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Secure authentication is a fundamental requirement when evaluating a database product. Architecture and Security teams prefer capabilities which could somehow be managed centrally, ideally using existing security tools in the enterprise tech stack.
Over decades of advancements in the OLTP database ecosystem, we’ve seen a number of solutions emerge for secure authentication. Whether it be PKI/certificates, LDAP integration with enterprise identity directory, GSSAPI/Kerberos, SCRAM and so on, those mechanisms have enabled organizations to adopt a variety of new databases over time. We also support most of those capabilities in CockroachDB that are utilized by the majority of our security-conscious customers.
But most of those solutions are either kludgy to implement & manage across a large number of systems and users, or are just half secure. Like with Kerberos, the overall setup and application integration is quite complex, whereas Certificates are hard to scale & continuously update without requiring increasing oversight. Similarly, LDAP is a poor man’s secure solution as the users are required to provide their enterprise password to the database which then validates it with the enterprise directory. Nonetheless those are manageable problems when your database is deployed in your own infrastructure in cloud or on-premises. But it’s a different ball game when one is looking to adopt a fully-managed DBaaS.
The problems mentioned above make the old solutions unpalatable for SaaS or cloud-native databases. Compared to the SAML and OIDC based authentication mechanisms for other kinds of web-based products, the needle hasn’t moved much on advancing that posture for databases.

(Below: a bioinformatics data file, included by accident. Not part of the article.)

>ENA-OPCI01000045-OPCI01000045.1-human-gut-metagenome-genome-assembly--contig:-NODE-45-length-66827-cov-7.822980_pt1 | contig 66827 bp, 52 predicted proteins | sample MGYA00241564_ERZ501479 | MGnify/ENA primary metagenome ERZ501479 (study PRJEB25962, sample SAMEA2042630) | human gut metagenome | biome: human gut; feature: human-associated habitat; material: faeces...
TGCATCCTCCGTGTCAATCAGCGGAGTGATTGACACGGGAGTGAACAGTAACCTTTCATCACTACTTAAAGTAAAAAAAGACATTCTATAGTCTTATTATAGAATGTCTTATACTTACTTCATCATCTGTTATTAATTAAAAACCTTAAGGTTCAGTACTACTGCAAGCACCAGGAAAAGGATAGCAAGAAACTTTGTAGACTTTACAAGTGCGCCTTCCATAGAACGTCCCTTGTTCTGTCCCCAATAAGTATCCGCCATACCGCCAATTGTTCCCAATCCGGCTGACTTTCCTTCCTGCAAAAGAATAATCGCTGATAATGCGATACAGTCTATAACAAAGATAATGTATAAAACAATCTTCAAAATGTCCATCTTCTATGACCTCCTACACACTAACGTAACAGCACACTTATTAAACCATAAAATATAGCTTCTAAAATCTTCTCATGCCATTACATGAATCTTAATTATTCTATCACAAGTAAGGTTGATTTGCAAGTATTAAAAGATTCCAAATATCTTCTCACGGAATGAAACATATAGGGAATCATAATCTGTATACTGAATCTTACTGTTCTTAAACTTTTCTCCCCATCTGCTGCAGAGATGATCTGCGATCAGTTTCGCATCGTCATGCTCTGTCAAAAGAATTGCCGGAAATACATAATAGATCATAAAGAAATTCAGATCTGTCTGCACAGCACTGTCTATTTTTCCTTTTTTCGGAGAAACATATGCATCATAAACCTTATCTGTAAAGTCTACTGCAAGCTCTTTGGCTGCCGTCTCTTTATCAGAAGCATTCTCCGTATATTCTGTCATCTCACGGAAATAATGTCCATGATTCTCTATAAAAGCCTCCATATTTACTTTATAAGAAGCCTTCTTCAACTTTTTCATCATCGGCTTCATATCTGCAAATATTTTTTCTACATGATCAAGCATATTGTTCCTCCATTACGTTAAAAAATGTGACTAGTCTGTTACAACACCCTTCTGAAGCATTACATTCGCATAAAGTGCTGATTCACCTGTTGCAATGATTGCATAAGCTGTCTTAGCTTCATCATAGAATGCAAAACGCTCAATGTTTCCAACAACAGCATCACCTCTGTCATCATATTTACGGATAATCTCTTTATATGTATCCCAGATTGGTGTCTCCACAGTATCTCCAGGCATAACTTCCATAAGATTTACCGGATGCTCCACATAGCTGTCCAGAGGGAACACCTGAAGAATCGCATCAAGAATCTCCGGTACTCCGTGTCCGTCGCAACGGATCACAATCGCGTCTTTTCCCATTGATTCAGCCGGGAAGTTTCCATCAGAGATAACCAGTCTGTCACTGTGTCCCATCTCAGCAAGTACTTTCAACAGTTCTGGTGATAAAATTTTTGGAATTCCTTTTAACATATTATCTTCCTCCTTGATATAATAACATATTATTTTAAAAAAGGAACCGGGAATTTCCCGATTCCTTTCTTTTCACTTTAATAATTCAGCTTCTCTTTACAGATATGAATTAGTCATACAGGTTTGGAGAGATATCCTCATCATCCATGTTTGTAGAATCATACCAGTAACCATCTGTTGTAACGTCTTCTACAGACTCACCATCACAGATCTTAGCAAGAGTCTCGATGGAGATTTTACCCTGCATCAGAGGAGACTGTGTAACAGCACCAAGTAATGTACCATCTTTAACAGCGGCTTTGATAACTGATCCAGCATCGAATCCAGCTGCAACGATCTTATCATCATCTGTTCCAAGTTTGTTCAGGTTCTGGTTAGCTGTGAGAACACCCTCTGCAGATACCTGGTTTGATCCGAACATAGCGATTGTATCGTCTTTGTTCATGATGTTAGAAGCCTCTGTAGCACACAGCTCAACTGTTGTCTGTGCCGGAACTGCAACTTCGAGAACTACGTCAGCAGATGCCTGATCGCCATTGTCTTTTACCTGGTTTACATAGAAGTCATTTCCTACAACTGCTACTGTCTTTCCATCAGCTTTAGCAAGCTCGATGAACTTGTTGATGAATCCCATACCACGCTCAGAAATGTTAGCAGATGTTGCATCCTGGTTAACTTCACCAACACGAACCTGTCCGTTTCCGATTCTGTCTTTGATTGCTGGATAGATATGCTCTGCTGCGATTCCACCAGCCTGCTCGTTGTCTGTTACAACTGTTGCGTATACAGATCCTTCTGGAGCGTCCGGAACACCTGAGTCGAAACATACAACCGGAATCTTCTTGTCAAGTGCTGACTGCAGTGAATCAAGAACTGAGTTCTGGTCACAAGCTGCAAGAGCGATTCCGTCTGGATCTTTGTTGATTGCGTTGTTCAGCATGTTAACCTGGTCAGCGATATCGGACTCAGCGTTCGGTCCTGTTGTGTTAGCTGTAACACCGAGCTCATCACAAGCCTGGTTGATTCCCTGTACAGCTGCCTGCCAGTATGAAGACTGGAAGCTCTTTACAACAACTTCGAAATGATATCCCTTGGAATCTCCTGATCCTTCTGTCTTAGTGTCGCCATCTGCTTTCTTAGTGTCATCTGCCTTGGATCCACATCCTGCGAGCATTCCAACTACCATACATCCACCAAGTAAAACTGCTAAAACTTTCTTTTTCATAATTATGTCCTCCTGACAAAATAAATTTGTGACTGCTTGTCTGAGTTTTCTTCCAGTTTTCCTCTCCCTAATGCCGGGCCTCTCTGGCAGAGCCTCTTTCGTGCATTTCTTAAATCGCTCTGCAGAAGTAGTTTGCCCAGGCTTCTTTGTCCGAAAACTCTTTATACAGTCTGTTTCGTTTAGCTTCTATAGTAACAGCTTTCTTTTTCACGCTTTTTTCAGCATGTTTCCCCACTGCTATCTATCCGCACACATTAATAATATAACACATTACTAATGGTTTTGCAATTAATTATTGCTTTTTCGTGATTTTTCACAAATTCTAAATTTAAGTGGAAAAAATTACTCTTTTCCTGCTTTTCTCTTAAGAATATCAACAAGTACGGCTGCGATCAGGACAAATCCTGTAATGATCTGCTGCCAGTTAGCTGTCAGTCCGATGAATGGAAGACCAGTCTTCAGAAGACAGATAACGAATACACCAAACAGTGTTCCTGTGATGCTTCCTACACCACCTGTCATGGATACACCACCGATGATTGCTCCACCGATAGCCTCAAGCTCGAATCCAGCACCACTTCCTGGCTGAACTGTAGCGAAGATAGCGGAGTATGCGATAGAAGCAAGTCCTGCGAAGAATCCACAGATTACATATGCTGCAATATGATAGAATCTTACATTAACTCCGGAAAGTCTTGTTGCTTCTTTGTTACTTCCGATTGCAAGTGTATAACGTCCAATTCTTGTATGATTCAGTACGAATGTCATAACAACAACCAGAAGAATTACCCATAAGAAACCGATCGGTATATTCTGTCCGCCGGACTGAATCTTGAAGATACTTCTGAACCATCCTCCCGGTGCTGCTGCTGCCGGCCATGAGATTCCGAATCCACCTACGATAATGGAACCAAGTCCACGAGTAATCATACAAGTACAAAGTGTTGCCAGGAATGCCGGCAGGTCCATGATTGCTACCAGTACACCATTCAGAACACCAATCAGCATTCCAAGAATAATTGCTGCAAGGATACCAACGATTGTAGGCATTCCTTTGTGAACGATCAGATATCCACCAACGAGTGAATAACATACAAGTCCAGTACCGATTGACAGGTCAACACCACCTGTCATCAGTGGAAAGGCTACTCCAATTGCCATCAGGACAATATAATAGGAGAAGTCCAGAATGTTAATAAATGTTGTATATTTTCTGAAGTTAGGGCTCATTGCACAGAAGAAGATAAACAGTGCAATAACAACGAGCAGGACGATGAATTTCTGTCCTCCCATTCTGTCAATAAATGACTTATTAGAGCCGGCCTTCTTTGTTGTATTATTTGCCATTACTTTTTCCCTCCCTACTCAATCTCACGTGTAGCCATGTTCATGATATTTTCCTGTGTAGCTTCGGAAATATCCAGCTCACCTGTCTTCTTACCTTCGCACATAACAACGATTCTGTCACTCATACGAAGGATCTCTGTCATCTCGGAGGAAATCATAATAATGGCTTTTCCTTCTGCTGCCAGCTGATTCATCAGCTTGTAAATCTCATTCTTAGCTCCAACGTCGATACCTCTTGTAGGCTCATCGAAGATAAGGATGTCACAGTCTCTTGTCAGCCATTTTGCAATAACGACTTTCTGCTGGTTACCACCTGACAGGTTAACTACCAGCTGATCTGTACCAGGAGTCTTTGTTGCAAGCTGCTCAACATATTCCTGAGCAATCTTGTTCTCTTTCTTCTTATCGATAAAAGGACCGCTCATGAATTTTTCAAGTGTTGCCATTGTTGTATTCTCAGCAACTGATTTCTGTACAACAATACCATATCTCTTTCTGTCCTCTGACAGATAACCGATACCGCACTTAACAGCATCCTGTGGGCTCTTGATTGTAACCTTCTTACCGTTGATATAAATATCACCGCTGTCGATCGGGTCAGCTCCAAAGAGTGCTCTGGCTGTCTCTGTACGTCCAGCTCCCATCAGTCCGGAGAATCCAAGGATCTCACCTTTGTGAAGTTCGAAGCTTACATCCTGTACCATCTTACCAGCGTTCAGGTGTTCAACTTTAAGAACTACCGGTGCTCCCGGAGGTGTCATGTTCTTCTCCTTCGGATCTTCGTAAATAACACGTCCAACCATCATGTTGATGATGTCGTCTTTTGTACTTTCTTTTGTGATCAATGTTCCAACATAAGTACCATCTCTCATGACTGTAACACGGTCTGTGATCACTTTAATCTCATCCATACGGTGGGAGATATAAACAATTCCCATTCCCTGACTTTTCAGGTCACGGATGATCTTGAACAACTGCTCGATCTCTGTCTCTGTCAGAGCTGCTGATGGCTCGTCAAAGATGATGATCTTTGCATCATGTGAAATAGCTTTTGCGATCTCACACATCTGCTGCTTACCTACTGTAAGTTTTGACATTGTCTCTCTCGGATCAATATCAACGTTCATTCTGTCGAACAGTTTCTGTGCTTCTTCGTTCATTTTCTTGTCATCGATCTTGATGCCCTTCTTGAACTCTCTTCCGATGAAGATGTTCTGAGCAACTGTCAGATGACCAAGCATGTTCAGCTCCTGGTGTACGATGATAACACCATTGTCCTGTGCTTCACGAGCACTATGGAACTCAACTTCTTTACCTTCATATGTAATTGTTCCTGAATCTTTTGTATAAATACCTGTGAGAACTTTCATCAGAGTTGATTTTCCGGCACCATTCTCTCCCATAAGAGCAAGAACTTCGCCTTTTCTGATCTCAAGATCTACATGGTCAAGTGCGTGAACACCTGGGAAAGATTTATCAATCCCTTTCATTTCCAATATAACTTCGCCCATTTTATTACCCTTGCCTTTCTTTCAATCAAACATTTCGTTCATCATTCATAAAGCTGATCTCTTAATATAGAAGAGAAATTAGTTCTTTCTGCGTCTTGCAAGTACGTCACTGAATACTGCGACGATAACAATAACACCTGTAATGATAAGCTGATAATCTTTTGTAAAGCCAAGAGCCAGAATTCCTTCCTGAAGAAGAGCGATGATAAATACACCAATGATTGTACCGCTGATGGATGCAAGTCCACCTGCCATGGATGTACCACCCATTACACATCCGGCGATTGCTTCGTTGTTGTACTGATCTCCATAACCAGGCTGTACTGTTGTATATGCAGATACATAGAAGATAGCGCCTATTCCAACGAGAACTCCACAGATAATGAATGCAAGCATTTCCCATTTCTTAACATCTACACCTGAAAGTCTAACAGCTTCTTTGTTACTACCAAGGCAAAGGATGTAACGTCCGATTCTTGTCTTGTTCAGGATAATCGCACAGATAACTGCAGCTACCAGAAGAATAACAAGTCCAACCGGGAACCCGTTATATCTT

We at Cockroach Labs have thought about this a lot and realized sometime back that customers who are adopting fully-managed cloud-native DBaaS need a new kind of secure authentication mechanism that works using modern identity protocols. To that end we are excited to share that starting with CockroachDB 22.2 users can now use JWT (Json Web Token) for SQL authentication to CockroachDB clusters. This mode of authentication is a first for SQL OLTP databases. We charted this innovation path to help our customers reason about database authentication the same way as they do about other web-based products. One could use either third-party JWT issuers (identity providers) or bring their own custom issuers.
Secure authentication to a database cluster does not have a one size fits all solution. And that is the reason we’ve earlier invested in providing varied capabilities like User/Client Certificates, GSSAPI/Kerberos, SCRAM etc. to CockroachDB users. If an organization already relies on Hashicorp Vault for its credential management, they can also use the Postgresql Secrets Engine to manage dynamic secrets for SQL users. But companies that are increasingly adopting cloud and fully-managed DBaaS seek a mechanism that can integrate with their modern OIDC identity providers and help them manage database authentication from one central place.
We hear the following questions from such customers:
JWT based authentication has been designed to address all of the above requirements with CockroachDB (both cloud and self-hosted). It enables seamless authentication using the cloud-native identity providers and custom JWT issuers, plus helps avoid managing another set of credentials per user, thus reducing “something you know” footprint in an organization. It also supports refreshable short-lived tokens thus reducing the data exfiltration risk associated with credential leaks.
We’ve developed a novel authentication mechanism that is applicable to both CockroachDB Cloud and the customer-managed / self-hosted clusters, and for both human & application users.
For CockroachDB Cloud, human users can use the existing Basic or Cloud Organization SSO configuration to access their clusters using the Cloud CLI. In this case, CockroachDB Cloud generates JWTs for human users, which are used by the Cloud CLI under the hood to access a cluster. The generation and use of JWTs is abstracted from the human users to keep it simple.